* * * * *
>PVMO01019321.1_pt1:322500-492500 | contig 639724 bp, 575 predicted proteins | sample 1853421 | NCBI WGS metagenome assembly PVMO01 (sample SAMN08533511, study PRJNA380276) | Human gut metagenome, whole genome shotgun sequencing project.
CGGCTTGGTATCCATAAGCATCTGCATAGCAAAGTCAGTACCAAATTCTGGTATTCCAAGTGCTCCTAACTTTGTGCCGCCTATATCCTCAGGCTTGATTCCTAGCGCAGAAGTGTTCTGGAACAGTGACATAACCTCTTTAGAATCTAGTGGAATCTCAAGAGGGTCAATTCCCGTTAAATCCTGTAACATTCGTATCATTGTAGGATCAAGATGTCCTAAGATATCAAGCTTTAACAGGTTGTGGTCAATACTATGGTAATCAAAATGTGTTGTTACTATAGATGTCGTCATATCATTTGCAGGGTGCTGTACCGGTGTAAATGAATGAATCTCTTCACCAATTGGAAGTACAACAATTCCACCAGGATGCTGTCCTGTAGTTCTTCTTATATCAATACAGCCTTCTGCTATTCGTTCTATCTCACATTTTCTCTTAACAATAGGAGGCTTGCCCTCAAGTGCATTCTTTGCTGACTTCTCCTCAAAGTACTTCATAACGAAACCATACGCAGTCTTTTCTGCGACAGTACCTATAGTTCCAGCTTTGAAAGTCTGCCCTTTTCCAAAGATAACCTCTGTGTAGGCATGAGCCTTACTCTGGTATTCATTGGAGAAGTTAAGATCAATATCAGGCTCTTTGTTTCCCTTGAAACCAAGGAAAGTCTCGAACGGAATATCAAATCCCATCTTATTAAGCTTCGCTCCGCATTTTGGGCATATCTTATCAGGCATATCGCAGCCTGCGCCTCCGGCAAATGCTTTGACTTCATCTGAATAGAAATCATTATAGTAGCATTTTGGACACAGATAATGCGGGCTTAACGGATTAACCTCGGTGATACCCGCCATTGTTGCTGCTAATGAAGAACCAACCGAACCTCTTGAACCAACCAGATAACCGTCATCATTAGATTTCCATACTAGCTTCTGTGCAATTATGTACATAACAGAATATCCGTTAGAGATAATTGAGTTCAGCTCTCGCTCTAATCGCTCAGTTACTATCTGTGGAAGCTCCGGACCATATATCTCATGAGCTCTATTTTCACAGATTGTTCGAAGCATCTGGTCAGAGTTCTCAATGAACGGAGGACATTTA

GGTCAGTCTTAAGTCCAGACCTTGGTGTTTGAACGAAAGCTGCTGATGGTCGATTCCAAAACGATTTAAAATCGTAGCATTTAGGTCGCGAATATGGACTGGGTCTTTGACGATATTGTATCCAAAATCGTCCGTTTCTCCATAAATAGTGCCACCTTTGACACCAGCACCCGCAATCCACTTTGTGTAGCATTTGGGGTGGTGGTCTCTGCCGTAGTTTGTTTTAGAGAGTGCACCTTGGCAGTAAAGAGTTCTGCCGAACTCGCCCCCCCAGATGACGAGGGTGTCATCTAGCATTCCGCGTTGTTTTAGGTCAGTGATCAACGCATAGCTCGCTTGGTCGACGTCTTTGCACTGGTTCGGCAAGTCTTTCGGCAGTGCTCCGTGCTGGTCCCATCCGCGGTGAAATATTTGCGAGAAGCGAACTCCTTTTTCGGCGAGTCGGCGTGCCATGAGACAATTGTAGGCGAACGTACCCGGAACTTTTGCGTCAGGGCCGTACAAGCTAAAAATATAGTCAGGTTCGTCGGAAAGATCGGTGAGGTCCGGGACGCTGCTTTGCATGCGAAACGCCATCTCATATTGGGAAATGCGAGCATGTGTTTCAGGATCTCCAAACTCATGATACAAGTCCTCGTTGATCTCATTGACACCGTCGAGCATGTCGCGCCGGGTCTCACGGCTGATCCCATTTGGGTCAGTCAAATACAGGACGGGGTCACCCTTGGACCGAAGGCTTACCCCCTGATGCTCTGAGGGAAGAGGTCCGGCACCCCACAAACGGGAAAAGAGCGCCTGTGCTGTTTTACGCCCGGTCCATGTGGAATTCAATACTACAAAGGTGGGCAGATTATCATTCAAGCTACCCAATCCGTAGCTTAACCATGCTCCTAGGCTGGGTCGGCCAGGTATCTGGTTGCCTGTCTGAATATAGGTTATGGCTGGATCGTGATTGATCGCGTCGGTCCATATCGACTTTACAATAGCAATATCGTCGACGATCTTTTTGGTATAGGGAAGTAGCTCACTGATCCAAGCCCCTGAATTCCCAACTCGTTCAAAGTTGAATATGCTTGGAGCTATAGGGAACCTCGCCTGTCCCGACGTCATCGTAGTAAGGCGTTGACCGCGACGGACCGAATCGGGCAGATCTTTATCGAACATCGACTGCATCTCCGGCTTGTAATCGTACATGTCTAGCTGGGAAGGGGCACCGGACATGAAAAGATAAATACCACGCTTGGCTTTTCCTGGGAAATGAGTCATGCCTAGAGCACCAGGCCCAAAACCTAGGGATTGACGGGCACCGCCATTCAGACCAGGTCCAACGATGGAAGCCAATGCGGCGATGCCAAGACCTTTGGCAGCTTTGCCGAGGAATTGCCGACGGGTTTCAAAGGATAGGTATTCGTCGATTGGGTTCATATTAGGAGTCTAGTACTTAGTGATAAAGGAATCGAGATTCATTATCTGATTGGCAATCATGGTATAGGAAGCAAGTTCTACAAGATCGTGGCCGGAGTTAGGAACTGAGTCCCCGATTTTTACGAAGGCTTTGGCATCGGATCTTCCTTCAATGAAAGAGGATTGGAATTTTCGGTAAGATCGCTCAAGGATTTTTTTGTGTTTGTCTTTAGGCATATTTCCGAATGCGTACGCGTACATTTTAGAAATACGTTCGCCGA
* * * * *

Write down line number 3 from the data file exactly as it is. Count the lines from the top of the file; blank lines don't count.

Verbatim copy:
GGTCAGTCTTAAGTCCAGACCTTGGTGTTTGAACGAAAGCTGCTGATGGTCGATTCCAAAACGATTTAAAATCGTAGCATTTAGGTCGCGAATATGGACTGGGTCTTTGACGATATTGTATCCAAAATCGTCCGTTTCTCCATAAATAGTGCCACCTTTGACACCAGCACCCGCAATCCACTTTGTGTAGCATTTGGGGTGGTGGTCTCTGCCGTAGTTTGTTTTAGAGAGTGCACCTTGGCAGTAAAGAGTTCTGCCGAACTCGCCCCCCCAGATGACGAGGGTGTCATCTAGCATTCCGCGTTGTTTTAGGTCAGTGATCAACGCATAGCTCGCTTGGTCGACGTCTTTGCACTGGTTCGGCAAGTCTTTCGGCAGTGCTCCGTGCTGGTCCCATCCGCGGTGAAATATTTGCGAGAAGCGAACTCCTTTTTCGGCGAGTCGGCGTGCCATGAGACAATTGTAGGCGAACGTACCCGGAACTTTTGCGTCAGGGCCGTACAAGCTAAAAATATAGTCAGGTTCGTCGGAAAGATCGGTGAGGTCCGGGACGCTGCTTTGCATGCGAAACGCCATCTCATATTGGGAAATGCGAGCATGTGTTTCAGGATCTCCAAACTCATGATACAAGTCCTCGTTGATCTCATTGACACCGTCGAGCATGTCGCGCCGGGTCTCACGGCTGATCCCATTTGGGTCAGTCAAATACAGGACGGGGTCACCCTTGGACCGAAGGCTTACCCCCTGATGCTCTGAGGGAAGAGGTCCGGCACCCCACAAACGGGAAAAGAGCGCCTGTGCTGTTTTACGCCCGGTCCATGTGGAATTCAATACTACAAAGGTGGGCAGATTATCATTCAAGCTACCCAATCCGTAGCTTAACCATGCTCCTAGGCTGGGTCGGCCAGGTATCTGGTTGCCTGTCTGAATATAGGTTATGGCTGGATCGTGATTGATCGCGTCGGTCCATATCGACTTTACAATAGCAATATCGTCGACGATCTTTTTGGTATAGGGAAGTAGCTCACTGATCCAAGCCCCTGAATTCCCAACTCGTTCAAAGTTGAATATGCTTGGAGCTATAGGGAACCTCGCCTGTCCCGACGTCATCGTAGTAAGGCGTTGACCGCGACGGACCGAATCGGGCAGATCTTTATCGAACATCGACTGCATCTCCGGCTTGTAATCGTACATGTCTAGCTGGGAAGGGGCACCGGACATGAAAAGATAAATACCACGCTTGGCTTTTCCTGGGAAATGAGTCATGCCTAGAGCACCAGGCCCAAAACCTAGGGATTGACGGGCACCGCCATTCAGACCAGGTCCAACGATGGAAGCCAATGCGGCGATGCCAAGACCTTTGGCAGCTTTGCCGAGGAATTGCCGACGGGTTTCAAAGGATAGGTATTCGTCGATTGGGTTCATATTAGGAGTCTAGTACTTAGTGATAAAGGAATCGAGATTCATTATCTGATTGGCAATCATGGTATAGGAAGCAAGTTCTACAAGATCGTGGCCGGAGTTAGGAACTGAGTCCCCGATTTTTACGAAGGCTTTGGCATCGGATCTTCCTTCAATGAAAGAGGATTGGAATTTTCGGTAAGATCGCTCAAGGATTTTTTTGTGTTTGTCTTTAGGCATATTTCCGAATGCGTACGCGTACATTTTAGAAATACGTTCGCCGA